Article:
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Microscopic diamonds could hold the key to tackling tough stains at low temperatures, scientists at Proctor and Gamble believe.
The cool wash that gets dirty clothes really clean just might rely on diamonds, at the nanoscale. The energy savings could be colossal, if the latest research lives up to its early promise.
Whatever we’re told about today’s laundry products, enough stubborn dirt clings on at 30˚C to push millions of us into cranking up the heat on our weekly wash. Sometimes, admittedly, that’s just a bad habit, rather than a hard calculation. But a UK research team has discovered a possible way to break the cycle. Twice as much crystallised fat, they’ve found, can be loosened from fabrics at 25˚C by the simple addition of tiny diamonds.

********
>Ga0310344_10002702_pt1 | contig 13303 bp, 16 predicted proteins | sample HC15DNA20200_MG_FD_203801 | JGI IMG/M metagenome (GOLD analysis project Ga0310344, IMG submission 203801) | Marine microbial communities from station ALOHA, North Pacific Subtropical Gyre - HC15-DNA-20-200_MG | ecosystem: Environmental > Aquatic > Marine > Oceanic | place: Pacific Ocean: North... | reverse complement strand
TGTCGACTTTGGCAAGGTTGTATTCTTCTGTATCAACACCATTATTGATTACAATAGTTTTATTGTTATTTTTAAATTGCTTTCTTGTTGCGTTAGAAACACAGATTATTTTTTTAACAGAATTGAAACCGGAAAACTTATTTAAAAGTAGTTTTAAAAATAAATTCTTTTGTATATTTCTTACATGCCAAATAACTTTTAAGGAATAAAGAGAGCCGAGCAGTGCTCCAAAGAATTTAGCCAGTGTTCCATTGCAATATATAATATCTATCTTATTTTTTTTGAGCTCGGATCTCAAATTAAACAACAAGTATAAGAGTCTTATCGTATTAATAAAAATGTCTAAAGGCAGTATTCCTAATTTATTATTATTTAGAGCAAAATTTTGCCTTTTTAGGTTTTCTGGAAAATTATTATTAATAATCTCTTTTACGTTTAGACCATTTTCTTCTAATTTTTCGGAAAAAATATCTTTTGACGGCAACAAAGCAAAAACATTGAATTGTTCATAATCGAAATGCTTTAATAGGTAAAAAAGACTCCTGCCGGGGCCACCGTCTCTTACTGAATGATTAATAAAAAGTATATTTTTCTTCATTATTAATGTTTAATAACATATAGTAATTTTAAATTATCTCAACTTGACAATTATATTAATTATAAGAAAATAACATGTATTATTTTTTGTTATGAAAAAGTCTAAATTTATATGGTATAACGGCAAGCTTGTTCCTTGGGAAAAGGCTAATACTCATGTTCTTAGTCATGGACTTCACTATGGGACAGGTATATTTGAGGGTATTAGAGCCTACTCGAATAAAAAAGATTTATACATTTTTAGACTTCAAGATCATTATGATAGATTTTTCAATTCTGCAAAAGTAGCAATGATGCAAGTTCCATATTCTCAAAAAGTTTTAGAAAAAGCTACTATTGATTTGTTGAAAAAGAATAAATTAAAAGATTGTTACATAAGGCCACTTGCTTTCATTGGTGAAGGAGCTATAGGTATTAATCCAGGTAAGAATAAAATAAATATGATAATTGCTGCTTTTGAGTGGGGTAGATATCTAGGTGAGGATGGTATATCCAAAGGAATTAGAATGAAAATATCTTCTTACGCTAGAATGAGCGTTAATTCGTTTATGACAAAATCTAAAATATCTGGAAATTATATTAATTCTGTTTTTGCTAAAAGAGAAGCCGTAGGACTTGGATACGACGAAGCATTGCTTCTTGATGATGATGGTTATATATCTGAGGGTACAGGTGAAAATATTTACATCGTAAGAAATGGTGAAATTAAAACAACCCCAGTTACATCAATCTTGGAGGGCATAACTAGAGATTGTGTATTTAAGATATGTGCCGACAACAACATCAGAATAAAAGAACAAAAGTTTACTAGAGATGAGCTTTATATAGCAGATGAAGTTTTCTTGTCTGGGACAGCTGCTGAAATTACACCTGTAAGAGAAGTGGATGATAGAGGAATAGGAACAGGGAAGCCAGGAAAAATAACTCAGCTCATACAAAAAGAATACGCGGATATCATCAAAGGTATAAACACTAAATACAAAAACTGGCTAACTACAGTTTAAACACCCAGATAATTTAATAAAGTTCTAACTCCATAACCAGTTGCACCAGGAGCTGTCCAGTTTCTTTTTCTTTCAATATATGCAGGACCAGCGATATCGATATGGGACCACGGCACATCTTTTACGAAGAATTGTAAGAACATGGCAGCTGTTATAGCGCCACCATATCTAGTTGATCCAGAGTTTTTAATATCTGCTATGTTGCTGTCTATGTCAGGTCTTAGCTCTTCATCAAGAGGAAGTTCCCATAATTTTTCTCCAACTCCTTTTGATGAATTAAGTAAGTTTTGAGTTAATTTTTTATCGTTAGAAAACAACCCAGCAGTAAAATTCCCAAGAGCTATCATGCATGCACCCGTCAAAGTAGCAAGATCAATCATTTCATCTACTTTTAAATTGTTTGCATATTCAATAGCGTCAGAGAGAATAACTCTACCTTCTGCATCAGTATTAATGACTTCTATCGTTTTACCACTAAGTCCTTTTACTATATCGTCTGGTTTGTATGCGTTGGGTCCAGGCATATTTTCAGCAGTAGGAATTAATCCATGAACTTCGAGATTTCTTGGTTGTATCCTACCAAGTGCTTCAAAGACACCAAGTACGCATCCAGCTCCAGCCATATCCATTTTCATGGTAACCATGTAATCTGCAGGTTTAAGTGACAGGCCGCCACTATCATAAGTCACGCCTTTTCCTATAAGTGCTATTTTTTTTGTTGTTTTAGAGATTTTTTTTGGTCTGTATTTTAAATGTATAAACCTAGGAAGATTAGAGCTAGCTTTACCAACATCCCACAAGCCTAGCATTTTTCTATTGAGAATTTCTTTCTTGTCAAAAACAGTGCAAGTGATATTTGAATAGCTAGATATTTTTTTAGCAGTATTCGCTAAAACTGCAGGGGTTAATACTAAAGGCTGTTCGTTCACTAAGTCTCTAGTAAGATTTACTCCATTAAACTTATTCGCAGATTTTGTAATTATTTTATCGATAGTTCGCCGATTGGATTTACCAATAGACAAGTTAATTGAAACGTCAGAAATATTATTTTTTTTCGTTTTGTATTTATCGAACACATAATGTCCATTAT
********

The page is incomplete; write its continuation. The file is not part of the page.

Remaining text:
Really tiny, that is. Nanodiamonds, five nanometres across. These could stand in their thousands on a single human hair. And they seem to be so effective, that they’d even work in water as cool as a mountain stream. What else they can do, remains to be seen.
Procter and Gamble are co-financing the research in this so-called Cold Water Cleaning Initiative, which is being led by Andrew Marsh at Warwick University. “Even at temperatures as low as 15˚C, otherwise hard-to-remove fat could be solubilised from a test surface”, thanks to the nanodiamonds, explains Marsh.
The findings are still a long way from commercialisation, but the manufacturers behind Daz and Ariel are at the ready. – Roger East